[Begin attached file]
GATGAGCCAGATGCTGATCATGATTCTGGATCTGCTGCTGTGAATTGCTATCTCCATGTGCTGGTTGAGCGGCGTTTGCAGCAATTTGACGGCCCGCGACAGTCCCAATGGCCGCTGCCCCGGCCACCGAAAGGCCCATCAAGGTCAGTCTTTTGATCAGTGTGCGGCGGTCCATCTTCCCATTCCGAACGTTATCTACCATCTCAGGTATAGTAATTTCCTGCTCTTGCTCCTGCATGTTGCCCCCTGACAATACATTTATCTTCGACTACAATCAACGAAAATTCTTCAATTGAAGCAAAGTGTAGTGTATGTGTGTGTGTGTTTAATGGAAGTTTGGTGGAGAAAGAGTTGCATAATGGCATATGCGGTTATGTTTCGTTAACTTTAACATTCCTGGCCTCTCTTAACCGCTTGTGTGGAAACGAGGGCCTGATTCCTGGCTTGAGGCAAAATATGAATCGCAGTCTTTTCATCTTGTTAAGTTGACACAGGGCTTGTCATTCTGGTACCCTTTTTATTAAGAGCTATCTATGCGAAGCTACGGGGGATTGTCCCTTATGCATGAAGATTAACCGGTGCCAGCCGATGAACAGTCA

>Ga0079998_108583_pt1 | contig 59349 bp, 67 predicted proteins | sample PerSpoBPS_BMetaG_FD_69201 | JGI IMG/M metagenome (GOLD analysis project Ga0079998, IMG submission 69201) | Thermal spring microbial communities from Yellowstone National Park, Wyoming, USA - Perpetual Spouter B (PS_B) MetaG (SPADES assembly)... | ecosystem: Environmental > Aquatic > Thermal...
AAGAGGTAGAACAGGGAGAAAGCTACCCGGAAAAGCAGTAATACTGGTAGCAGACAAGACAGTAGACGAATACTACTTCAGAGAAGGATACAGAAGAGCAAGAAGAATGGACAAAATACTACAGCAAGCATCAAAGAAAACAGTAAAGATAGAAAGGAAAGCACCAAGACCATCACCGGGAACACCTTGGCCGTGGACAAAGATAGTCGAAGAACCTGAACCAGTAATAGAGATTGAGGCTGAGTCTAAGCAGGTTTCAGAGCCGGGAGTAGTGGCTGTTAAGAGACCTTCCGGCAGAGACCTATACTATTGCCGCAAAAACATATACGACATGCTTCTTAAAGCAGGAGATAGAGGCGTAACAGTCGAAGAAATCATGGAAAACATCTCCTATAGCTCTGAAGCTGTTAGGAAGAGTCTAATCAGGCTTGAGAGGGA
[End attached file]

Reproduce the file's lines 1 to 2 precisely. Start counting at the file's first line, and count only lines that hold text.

GATGAGCCAGATGCTGATCATGATTCTGGATCTGCTGCTGTGAATTGCTATCTCCATGTGCTGGTTGAGCGGCGTTTGCAGCAATTTGACGGCCCGCGACAGTCCCAATGGCCGCTGCCCCGGCCACCGAAAGGCCCATCAAGGTCAGTCTTTTGATCAGTGTGCGGCGGTCCATCTTCCCATTCCGAACGTTATCTACCATCTCAGGTATAGTAATTTCCTGCTCTTGCTCCTGCATGTTGCCCCCTGACAATACATTTATCTTCGACTACAATCAACGAAAATTCTTCAATTGAAGCAAAGTGTAGTGTATGTGTGTGTGTGTTTAATGGAAGTTTGGTGGAGAAAGAGTTGCATAATGGCATATGCGGTTATGTTTCGTTAACTTTAACATTCCTGGCCTCTCTTAACCGCTTGTGTGGAAACGAGGGCCTGATTCCTGGCTTGAGGCAAAATATGAATCGCAGTCTTTTCATCTTGTTAAGTTGACACAGGGCTTGTCATTCTGGTACCCTTTTTATTAAGAGCTATCTATGCGAAGCTACGGGGGATTGTCCCTTATGCATGAAGATTAACCGGTGCCAGCCGATGAACAGTCA

>Ga0079998_108583_pt1 | contig 59349 bp, 67 predicted proteins | sample PerSpoBPS_BMetaG_FD_69201 | JGI IMG/M metagenome (GOLD analysis project Ga0079998, IMG submission 69201) | Thermal spring microbial communities from Yellowstone National Park, Wyoming, USA - Perpetual Spouter B (PS_B) MetaG (SPADES assembly)... | ecosystem: Environmental > Aquatic > Thermal...